Red Sox

Ringing In A New Year: Red Sox Ready For Fenway Opener

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David Ortiz shows off his two World Series rings at the 2008 Red Sox home opener. (Photo by Steven Senne-Pool/Getty Images)

David Ortiz shows off his two World Series rings at the 2008 Red Sox home opener. (Photo by Steven Senne-Pool/Getty Images)

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BOSTON (CBS) — After a 2-1 trip to Baltimore and a visit to the White House to kick off their 2014 season, the Boston Red Sox are ready to return home for one final World Series celebration.

Before the defending champs take on the Milwaukee Brewers in their home opener, there is still some hardware to be dished out. The team will receive their 2013 World Series rings, the final time they’ll celebrate last season’s accomplishment.

Many will be receiving the first championship ring of their career. For Dustin Pedroia and Jon Lester, Friday will be a sequel to 2007’s World Series celebration and more bling for them to show off.

Then there is David Ortiz, who will be collecting his third World Series ring as a member of the Red Sox. For Big Papi, these celebrations never get old.

“I’m excited, who knows when we’ll get another one,” said Ortiz, who hit a ludicrous .688 in last year’s Fall Classic against the St. Louis Cardinals. “It’s just the appreciation for the way things went down last year. I’m excited, our hard work paid off.”

PHOTOS: Red Sox Ring Ceremonies

“It will be a great time,” said Pedroia, remembering back to the 2007 ceremony. “It’s pretty fun; the atmosphere in front of the fans, getting something your team works extremely hard for.”

For the first-timers like Mike Napoli, who came very close to winning a ring with the Texas Rangers in 2011, he isn’t sure what to expect. But he’s seen Boston throw a pair of these celebrations in the last 10 years, and knows it’s more than just getting handed a very expensive and unique ring.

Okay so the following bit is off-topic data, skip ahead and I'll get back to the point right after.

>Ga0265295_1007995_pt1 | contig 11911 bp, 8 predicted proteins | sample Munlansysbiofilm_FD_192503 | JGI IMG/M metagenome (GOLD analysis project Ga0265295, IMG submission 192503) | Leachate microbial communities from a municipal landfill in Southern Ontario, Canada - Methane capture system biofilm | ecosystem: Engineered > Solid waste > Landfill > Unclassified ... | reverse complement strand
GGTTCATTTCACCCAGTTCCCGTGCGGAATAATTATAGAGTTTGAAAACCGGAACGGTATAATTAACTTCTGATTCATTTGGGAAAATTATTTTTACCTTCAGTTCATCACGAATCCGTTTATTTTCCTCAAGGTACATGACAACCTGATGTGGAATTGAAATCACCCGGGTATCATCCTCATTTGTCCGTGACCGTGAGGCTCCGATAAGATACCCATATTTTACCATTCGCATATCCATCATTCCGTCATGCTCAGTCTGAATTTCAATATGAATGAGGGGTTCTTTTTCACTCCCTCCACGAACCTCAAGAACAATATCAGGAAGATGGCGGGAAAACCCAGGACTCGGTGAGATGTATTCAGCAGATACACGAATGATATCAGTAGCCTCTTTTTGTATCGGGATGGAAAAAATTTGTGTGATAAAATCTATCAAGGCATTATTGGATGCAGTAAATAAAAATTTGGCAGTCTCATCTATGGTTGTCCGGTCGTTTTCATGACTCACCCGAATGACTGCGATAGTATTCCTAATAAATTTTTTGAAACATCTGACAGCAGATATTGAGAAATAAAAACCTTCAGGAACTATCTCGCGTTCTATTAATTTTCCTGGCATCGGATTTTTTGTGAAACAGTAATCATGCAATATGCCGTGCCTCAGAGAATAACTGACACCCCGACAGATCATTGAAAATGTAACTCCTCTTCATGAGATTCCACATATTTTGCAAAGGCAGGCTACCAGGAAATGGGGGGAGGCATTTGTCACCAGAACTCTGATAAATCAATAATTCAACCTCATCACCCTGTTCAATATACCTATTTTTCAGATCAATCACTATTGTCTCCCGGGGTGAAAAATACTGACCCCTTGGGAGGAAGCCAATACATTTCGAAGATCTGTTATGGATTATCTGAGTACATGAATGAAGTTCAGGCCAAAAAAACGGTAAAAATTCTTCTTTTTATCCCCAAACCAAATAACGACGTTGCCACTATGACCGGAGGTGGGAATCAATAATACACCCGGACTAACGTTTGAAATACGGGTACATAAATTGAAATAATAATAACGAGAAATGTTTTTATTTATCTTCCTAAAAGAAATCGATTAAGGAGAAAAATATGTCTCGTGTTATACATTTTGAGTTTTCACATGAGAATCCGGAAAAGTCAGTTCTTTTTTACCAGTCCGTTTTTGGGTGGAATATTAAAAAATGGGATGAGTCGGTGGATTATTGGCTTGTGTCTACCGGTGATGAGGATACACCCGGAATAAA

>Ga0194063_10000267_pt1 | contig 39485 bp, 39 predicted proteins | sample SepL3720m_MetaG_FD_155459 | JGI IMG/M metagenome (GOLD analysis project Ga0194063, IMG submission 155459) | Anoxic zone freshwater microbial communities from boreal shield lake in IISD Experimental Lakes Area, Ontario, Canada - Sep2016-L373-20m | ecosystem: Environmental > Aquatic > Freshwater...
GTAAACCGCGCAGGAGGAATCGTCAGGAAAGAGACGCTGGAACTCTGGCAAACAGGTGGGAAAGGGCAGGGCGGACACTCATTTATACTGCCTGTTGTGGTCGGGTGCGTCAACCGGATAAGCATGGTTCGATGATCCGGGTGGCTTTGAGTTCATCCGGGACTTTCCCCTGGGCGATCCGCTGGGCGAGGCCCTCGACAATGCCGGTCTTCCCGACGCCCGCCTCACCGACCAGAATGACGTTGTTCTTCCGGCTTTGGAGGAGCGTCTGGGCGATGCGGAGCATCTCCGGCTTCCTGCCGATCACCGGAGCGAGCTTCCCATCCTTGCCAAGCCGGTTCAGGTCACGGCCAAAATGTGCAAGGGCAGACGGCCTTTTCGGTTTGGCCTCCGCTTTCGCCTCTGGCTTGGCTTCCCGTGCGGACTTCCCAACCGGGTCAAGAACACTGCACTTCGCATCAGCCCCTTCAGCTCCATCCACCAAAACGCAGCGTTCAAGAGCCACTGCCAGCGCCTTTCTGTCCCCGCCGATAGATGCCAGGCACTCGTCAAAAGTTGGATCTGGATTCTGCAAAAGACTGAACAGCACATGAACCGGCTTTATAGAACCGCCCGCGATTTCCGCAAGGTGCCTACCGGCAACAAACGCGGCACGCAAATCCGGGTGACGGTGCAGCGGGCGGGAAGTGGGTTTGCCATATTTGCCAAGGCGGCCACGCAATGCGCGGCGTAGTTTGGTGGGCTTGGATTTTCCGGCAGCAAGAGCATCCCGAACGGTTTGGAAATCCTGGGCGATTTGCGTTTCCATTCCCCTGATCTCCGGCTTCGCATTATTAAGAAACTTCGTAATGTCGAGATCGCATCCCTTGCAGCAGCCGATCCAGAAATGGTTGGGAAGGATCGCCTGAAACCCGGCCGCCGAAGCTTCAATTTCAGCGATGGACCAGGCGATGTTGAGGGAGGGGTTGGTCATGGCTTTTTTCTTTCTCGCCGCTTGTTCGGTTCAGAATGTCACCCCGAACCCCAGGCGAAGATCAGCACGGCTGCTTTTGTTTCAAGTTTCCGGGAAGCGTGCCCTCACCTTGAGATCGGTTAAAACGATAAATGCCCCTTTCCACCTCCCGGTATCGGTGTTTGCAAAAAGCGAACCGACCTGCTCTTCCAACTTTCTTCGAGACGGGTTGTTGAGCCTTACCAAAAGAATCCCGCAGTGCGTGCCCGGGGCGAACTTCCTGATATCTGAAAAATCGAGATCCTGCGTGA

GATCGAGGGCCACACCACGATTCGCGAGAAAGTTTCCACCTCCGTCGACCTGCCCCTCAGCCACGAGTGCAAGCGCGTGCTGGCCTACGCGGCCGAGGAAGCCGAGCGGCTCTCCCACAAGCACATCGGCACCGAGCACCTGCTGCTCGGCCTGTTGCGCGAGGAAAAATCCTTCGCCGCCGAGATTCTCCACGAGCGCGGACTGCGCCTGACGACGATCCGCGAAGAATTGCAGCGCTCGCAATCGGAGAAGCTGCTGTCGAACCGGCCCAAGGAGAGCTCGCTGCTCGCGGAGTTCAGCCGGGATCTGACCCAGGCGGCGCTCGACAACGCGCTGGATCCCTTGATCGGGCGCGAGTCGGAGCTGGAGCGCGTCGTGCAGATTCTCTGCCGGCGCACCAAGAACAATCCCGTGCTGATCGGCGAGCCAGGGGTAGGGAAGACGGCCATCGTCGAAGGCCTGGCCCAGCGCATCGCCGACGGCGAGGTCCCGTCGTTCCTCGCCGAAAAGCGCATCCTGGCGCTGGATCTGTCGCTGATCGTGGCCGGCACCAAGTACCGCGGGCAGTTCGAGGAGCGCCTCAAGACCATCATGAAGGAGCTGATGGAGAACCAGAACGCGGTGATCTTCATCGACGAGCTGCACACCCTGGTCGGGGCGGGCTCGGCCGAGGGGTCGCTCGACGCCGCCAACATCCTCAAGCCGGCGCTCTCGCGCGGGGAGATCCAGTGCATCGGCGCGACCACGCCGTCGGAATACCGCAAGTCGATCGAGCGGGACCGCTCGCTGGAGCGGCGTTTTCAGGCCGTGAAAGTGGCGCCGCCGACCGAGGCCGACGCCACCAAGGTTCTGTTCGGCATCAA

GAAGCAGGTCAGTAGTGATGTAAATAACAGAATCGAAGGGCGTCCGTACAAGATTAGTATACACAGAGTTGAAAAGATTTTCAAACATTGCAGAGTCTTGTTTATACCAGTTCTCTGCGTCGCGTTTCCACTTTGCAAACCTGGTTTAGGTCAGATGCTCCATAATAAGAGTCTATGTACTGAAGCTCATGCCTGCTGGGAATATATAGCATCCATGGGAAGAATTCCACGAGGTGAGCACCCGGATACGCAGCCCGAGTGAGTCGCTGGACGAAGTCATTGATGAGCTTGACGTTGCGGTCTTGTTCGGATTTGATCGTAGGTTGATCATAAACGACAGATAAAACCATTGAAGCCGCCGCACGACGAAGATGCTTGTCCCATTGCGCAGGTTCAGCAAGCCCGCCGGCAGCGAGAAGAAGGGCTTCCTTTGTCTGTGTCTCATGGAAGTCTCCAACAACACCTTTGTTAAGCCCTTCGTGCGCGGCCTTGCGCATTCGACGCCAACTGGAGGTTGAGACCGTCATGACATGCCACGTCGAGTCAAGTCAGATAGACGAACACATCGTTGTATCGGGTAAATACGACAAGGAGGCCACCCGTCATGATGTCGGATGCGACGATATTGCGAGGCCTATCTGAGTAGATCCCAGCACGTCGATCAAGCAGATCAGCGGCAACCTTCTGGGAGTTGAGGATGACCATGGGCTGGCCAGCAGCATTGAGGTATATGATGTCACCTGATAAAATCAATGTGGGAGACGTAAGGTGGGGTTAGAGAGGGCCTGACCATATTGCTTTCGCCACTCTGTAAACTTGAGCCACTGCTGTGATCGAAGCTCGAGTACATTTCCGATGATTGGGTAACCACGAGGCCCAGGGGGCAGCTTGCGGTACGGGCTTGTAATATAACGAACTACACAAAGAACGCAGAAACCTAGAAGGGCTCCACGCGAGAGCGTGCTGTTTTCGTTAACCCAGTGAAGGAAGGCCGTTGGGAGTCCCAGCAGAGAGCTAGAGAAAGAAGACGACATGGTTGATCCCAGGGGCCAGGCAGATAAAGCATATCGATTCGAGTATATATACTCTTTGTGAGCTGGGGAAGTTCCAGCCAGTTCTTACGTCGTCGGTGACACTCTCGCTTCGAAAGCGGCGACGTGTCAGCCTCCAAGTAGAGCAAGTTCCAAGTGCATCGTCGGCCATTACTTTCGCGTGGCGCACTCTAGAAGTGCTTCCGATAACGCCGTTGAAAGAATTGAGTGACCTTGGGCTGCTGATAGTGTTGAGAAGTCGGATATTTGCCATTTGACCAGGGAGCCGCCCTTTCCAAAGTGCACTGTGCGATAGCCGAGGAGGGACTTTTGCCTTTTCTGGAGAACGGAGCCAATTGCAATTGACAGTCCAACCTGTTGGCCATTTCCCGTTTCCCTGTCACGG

“It’s going to be emotional. I’m going to be pretty anxious,” said Napoli. “It’ll be a good time – Boston knows how to put on a good ceremony. It’s going to be a fun day with all my teammates.”

“It’s a day a lot of people in this room have waited for,” said pitcher Jake Peavy, who will likely be in the bullpen preparing for a day’s work when his teammates get their rings. “It’s a special day for a lot of people in this room, a special day for a lot of fans and people in Boston. To have the honor to be in the starting lineup that day is something I don’t take lightly.”

Peavy will soak in the sights, but his focus will quickly shift back to the task at hand: the Milwaukee Brewers’ lineup.

“I understand we can only have so good a day if the Boston Red Sox don’t win, so I’m taking that responsibility with the utmost importance and I’m doing everything I can to get a win,” he said.

That goes in hand with the team’s approach to this season: one day, one game at a time. It was the same approach they took last season, and while they’re trying to turn the page on 2013, Peavy says it isn’t a bad thing to occasionally look back on that successful run to the top of Major League Baseball.

“I don’t think last year is ever going away,” he said. “But it’s not a bad thing to talk about and commemorate. You just have to realize, and the guys in this room know, you have to be focused on the job at hand during the season. So we’re all in on today.

“The talk and everything will die down, but I think the guys have done a really good job of all that has been said and done with turning the page and moving on,” said Peavy.

The Red Sox shared a few of their plans for the Fenway opener, but so far there is no word on who will sing the National Anthem or toss out the first pitch. The team is asking fans to be in their seats by 12:50 pm (the Fenway Park gates will open at 11:35 am), with the ring ceremony set to get underway around 1:00 pm.

While some new jewelry and one last hurrah for their worst-to-first turnaround will be tough to top, the best part of Friday for the team will be playing in front of their fans for the first time since clinching last year’s title.

“There is a feeling you get when you step on the field and hear the crowd that is like no other stadium,” said third baseman Will Middlebrooks.  “There is nothing like Fenway Park.”

“Fenway Park is one of the most special ballparks around the league because of the history and all the greats that played there. I think anyone who loves baseball loves what Fenway is about and stands for,” said Peavy. “Any time you take the mound in that ballpark it’s special, and pitching for the home side is twice as special with the crowd behind you.”

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